A broken system has filled our prisons with poor people

I broke my arm last week, and it’s a little hard to type.

So instead of my usual column, I hope you don’t mind me sharing something from my book “Redemption Songs”. This passage deals with prison issues, but also with some broader themes:

Just as focusing on individual lines on a canvas doesn’t reveal the big picture, and it’s only when you step back and take the picture as a whole that your perspective changes, a complex constellation of factors weaves together. through these criminal justice stories. , factors that are important to understand. The growth and utility of prisons is not far removed from what happens in any city or the country in general.

I live in a neighborhood with several low income apartment complexes. There is a bit of hunger and homelessness (a homeless person would retreat at night to an apartment building closet on cold winter nights, unbeknownst to anyone, until anyone ‘he lights a fire with a smoldering cigarette).

The housing crisis that reached its peak after the 2008 mortgage scandal continues. There seem to be more ambulance calls in this neighborhood, as well as more police visits, at least anecdotally. This suggests that poverty is unhealthy and that unemployment can lead people to make bad choices.

In my state, it’s not always easy to find a good paying job. Wages in many counties in Iowa are stagnating.

The schools are pretty good here, although the issue of parity between schools in the richer and poorer parts of our community is looming over us. But Iowa continues to cut funding for public education and, especially in rural counties, schools are struggling.

In other parts of the country things are worse. Down the street in St. Louis, a friend who taught in the school system confirms that many predominantly African-American schools inside the city’s major ring road or across Mississippi to East St. Louis are in. sinking.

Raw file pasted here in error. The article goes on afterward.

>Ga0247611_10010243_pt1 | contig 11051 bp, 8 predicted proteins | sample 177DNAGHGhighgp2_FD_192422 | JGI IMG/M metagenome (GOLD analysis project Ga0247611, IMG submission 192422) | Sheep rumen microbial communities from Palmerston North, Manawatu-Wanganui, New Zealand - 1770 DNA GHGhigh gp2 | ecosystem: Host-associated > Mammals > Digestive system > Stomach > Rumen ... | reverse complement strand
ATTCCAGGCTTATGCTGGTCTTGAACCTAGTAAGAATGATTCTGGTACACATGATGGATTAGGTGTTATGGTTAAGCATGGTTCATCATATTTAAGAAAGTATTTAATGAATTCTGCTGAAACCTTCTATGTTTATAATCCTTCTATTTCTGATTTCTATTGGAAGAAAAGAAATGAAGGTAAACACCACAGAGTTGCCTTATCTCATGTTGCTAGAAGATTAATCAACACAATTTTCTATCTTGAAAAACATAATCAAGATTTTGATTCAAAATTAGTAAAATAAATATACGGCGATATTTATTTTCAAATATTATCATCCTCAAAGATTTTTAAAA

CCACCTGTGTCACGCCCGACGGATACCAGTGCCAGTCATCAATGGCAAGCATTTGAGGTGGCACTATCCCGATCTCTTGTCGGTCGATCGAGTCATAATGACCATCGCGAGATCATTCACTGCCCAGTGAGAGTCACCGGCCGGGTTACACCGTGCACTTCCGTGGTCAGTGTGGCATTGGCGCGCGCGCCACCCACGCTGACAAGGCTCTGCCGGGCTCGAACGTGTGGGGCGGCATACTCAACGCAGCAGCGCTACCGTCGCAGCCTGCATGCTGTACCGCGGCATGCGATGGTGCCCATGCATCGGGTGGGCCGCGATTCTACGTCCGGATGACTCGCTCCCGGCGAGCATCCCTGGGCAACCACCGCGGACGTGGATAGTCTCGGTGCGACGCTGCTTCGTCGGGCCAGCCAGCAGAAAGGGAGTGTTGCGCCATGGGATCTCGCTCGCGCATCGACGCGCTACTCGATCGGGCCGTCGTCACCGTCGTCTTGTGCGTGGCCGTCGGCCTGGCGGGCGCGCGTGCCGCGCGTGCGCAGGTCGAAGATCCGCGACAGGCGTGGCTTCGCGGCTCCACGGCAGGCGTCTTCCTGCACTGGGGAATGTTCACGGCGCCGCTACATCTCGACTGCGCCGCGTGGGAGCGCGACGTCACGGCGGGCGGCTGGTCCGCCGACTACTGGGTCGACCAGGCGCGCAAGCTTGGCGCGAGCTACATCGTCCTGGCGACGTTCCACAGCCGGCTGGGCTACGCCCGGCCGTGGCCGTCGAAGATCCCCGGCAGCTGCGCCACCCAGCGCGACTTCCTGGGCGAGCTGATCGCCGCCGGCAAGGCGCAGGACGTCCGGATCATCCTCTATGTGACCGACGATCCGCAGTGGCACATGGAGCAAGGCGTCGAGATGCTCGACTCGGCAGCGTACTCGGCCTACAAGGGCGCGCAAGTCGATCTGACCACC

Some of these problems are due to the great disparity that our society has cultivated through income inequality. And a lot of it, I believe, comes down to the shameful logic of capitalism.

Take the issue of CEO compensation. In the United States, the average salary ratio of CEOs and workers is 360: 1. In Canada, it is 20: 1, and in Germany, 12: 1.

The move to deregulation over the past few decades has seen half of American businesses send jobs overseas, resulting in the loss of hundreds of thousands of jobs in the United States. Outsourcing also results in lower wages and benefits.

We have allowed a system to flourish by deriving maximum benefit from workers, consumers and the environment, often at the expense of cooperation, community strengthening and our own health. For example, despite their leading role in the Great Recession of 2008, Wall Street financial institutions – whose raison d’être, let’s face it, is simply to make money with money – are expanding, unregulated, more than ever. Meanwhile, those in the highest political office are shaping the selfish behavior that sets the tone for this expansion.

What does all this mean? Mark Lewis Taylor suggests that these wealth and class issues create a “social wreck” that “must be managed, cleaned up or removed.” This constitutes the surplus of populations that our economic system must manage and that the United States controls today more and more by systems of punishment and confinement. Our prisons are full of poor people.

Sometimes we need to see the big picture. While individuals must take responsibility for what they do, there are social factors that shape people’s lives, communities and decisions. And it may only be when we embrace a transformative and restorative view of society as a whole that we will be able to achieve true justice in our justice system.

Andy Douglas is the author of “Redemption Songs: A Year in the Life of a Community Prison Choir” and “The Curve of the World: Into the Spiritual Heart of Yoga”.


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